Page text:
3 Situations for Using Named Arguments in VBA

One of the lesser-known features of VBA is the ability to use named arguments in your calling code. Here are three situations just begging for named arguments.

3 Situations for Using Named Arguments in VBA

Here is the Add method for a Collection:

object.Add item, key, before, after

Here is the Add method for a Dictionary:

object.Add key, item

Anything jump out at you?  

How about the fact that the two methods have nearly identical parameters, except that the order of the first two–item and key–is reversed between the two object types.  This annoys me to no end and is a frequent source of errors for me when working with these two objects.

Named Arguments

VBA supports named argument syntax (e.g., ParamName:=Value) when calling subroutines and functions.  

It works for both required and optional arguments, and the order you call them does not need to match the order in which they appear in the procedure definition.  While you could use them every time you made a procedure call, that would only add noise to your code.  Instead, I recommend you use them in certain situations where they can greatly enhance the readability of your code:

  • Inconsistent Argument Order
  • Boolean Flags
  • Long Lists of Optional Parameters

Inconsistent Argument Order

The simplest way to improve the readability of code that references these two methods is by using the named argument syntax:

Const MyKey As String = "PA"
Const MyVal As String = "Harrisburg"

Dim MyDict As New Dictionary, MyColl As New Collection

'Order doesn't matter when using named parameters in calling code
'	the Select Case statement below will pick one out of five
'	different code paths at runtime, but all produce identical results
Select Case Int(Rnd() * 5 + 1)
Case 1	
    MyColl.Add MyVal, MyKey
    MyDict.Add MyKey, MyVal

Case 2
    MyColl.Add item:=MyVal, key:=MyKey
    MyDict.Add key:=MyKey, item:=MyVal
Case 3
    MyColl.Add item:=MyVal, key:=MyKey
    MyDict.Add item:=MyVal, key:=MyKey

Case 4
    MyColl.Add key:=MyKey, item:=MyVal
    MyDict.Add key:=MyKey, item:=MyVal
Case 5
    MyColl.Add key:=MyKey, item:=MyVal
    MyDict.Add item:=MyVal, key:=MyKey
End Select

Explicit Key/Value Variable Names

I find it also helps with readability to explicitly assign your key and item values to variables named something like Key and Item or Value.  When combined with named parameters, it helps make wrong code look wrong.  

For example, let's say we want a dictionary object where the keys represent US state abbreviations, and the associated values are those states' capital cities.  In such an example, this code is obviously wrong:

Dim Key As String
Key = StateAbbreviation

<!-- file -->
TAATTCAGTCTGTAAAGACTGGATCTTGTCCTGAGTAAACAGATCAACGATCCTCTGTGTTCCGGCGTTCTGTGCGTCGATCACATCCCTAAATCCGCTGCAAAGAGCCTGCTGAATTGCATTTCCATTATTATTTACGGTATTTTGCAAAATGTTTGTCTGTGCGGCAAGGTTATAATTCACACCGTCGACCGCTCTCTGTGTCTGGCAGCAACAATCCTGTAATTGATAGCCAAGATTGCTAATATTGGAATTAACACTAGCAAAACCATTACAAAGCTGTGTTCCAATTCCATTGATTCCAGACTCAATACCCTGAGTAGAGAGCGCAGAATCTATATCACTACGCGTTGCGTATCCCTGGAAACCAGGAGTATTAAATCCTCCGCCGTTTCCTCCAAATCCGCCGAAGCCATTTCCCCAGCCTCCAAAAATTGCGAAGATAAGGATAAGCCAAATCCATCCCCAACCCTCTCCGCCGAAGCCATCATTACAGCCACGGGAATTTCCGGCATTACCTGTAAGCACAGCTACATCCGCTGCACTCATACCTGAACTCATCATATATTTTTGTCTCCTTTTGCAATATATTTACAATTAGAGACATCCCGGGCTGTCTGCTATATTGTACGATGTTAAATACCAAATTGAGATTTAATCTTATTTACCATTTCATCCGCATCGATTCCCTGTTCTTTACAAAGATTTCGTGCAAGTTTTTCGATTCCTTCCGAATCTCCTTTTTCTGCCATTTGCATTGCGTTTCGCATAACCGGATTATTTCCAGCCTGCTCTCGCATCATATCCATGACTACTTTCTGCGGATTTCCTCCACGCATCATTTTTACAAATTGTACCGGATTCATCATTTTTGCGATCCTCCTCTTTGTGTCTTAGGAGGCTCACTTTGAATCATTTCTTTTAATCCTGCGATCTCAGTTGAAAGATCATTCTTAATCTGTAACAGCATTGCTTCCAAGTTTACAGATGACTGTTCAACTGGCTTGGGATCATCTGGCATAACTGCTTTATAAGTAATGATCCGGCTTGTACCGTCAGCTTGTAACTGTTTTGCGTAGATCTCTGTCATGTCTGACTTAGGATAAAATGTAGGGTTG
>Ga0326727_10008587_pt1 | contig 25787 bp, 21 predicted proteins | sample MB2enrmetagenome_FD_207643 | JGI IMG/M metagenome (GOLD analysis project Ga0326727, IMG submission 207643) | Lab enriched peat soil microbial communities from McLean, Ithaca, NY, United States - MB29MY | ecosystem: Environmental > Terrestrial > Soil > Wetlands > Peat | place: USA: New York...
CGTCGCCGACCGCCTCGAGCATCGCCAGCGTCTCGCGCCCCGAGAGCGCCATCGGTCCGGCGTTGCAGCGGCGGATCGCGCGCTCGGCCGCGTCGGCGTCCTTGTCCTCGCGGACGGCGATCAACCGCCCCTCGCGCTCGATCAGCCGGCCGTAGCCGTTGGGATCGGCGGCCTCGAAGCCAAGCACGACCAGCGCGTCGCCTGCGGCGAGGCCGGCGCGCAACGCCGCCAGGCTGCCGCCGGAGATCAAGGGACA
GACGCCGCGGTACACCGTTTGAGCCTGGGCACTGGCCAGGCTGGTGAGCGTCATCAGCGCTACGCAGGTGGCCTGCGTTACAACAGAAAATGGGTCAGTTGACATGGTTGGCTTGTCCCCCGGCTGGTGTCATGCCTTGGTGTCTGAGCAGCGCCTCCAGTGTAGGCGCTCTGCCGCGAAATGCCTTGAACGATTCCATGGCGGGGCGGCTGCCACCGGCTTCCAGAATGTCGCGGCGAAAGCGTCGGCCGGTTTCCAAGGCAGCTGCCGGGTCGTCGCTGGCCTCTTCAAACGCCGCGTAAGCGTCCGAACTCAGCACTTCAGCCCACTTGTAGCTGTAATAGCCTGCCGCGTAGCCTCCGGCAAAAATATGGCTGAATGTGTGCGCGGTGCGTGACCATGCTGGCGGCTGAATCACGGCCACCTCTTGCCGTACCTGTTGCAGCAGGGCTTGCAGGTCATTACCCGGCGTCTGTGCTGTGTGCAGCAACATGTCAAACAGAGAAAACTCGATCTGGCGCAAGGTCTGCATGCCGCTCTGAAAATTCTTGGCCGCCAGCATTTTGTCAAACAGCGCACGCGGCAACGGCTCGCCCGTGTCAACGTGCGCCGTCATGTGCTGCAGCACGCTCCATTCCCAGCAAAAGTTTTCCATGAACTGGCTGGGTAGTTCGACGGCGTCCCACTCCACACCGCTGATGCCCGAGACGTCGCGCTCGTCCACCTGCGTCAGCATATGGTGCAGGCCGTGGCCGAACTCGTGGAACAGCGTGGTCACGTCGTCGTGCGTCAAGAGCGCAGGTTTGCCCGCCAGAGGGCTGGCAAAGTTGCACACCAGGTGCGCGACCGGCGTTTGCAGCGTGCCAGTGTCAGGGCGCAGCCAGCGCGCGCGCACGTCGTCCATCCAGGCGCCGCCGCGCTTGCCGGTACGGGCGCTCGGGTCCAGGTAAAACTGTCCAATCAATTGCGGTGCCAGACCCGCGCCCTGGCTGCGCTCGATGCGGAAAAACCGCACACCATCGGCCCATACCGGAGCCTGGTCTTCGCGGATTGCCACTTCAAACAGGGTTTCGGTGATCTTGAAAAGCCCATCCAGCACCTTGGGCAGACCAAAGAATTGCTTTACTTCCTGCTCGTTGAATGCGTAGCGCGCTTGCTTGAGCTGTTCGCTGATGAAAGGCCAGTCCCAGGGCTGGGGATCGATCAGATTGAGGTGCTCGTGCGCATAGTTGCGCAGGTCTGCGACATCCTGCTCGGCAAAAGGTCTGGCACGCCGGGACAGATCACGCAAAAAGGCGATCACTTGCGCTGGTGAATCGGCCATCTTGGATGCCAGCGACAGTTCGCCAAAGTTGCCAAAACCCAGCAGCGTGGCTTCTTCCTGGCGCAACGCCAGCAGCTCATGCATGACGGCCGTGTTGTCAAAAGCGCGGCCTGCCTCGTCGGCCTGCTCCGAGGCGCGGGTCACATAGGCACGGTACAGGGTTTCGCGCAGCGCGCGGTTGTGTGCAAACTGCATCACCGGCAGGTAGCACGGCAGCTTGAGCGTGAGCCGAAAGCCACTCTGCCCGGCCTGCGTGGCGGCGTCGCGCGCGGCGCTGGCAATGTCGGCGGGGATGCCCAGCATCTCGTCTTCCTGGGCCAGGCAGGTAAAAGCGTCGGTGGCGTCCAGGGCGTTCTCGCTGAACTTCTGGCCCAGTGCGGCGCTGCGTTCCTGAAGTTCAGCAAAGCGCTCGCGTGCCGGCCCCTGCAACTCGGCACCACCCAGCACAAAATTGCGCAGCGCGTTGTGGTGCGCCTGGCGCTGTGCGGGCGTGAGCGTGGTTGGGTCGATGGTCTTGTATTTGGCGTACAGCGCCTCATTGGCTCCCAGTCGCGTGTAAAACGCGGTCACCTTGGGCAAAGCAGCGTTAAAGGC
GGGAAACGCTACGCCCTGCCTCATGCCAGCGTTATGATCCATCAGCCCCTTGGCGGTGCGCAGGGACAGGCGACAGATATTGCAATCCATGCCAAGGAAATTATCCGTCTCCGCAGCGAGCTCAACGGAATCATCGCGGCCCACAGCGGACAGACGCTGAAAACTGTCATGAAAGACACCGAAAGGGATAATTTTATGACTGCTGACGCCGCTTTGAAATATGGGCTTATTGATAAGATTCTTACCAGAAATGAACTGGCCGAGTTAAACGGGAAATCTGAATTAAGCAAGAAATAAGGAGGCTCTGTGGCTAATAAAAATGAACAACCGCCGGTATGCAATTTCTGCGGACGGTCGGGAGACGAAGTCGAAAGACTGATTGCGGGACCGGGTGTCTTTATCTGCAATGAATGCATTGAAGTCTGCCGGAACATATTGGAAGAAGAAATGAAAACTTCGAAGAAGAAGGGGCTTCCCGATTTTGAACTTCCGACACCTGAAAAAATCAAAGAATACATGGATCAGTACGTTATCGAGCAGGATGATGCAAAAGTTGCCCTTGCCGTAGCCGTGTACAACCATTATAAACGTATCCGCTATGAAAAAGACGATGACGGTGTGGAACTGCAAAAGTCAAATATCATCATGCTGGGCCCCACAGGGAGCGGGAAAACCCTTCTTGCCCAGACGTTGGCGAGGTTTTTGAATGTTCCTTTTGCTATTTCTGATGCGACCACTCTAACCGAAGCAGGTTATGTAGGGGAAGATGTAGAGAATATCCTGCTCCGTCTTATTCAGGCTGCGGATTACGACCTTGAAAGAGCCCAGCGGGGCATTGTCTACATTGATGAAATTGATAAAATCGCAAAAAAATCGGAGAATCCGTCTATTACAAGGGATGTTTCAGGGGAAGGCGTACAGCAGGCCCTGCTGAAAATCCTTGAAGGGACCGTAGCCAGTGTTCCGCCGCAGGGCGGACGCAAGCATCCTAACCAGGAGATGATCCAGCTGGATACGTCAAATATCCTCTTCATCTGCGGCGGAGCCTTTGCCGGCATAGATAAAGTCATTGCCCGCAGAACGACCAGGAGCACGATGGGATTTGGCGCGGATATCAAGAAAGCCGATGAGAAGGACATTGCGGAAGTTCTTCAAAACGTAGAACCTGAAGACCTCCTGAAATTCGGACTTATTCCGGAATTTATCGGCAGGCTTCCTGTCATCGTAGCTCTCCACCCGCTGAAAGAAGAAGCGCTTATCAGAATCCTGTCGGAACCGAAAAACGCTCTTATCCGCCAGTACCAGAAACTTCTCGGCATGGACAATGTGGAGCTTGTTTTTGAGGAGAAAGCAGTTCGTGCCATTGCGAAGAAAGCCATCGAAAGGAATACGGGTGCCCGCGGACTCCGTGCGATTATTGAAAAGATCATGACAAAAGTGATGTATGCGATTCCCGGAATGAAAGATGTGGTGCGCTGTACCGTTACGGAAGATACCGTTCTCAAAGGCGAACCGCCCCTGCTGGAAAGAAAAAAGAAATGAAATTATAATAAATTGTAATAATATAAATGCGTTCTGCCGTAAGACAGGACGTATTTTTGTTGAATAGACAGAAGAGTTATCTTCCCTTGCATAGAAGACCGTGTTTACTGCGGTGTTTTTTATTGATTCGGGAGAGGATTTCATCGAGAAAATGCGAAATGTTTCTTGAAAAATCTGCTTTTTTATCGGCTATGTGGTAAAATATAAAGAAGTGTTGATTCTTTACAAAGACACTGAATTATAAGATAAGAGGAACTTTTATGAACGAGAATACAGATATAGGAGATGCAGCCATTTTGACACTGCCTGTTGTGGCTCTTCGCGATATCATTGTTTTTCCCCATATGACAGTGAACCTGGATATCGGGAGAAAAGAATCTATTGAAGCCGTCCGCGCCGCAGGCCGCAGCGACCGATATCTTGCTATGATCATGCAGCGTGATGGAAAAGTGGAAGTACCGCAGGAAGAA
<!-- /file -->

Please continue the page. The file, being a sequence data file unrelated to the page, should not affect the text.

Dim Value As String
Value = CapitalCityName

MyDict.Add key:=Value, item:=Key   '<-- this should clearly be key:=Key

This code is also wrong, but it's now much less obvious:

MyDict.Add key:=CapitalCityName, item:=StateAbbreviation

Boolean Flags

Another place where I find named arguments especially useful is when dealing with boolean (True/False) arguments.

For example, here is a sample usage of my RegEx function:

FirstMatch = RegEx(SearchPattern, TextToSearch, True)

Even if you correctly guessed that True deals with case sensitivity, do you know which direction it goes?  The parameter name might be IsCaseSensitive or it might be IgnoreCase.  Those two things have opposite meanings.

Using a named argument, particularly with boolean parameters, makes the calling code easier to read on its own (without needing to look up the function signature):

FirstMatch = RegEx(SearchPattern, TextToSearch, IgnoreCase:=True)

Long Lists of Optional Parameters

Over time, some procedures accumulate a lot of optional parameters.

One example of this is the DoCmd.OpenForm method:

expression.OpenForm FormName, View, FilterName, WhereCondition, DataMode, WindowMode, OpenArgs

The only required parameter in the above method definition is FormName.  So, if I wanted to open a form named "MyForm" and pass it a value via the OpenArgs parameter, I have two options.

Using Positional Arguments

DoCmd.OpenForm "MyForm", , , , , MyOpenArgs

There are several problems with this approach.  It's only marginally readable because of what I named my variable (MyOpenArgs).  The bigger problem, though, is that it's way too easy to miscount the commas and pass my value to the wrong parameter.

Using Named Arguments

DoCmd.OpenForm "MyForm", OpenArgs:=MyOpenArgs

Much better.  Even without a well-named variable, it would be clear which optional parameter I intended to pass.

All original code samples by Mike Wolfe are licensed under CC BY 4.0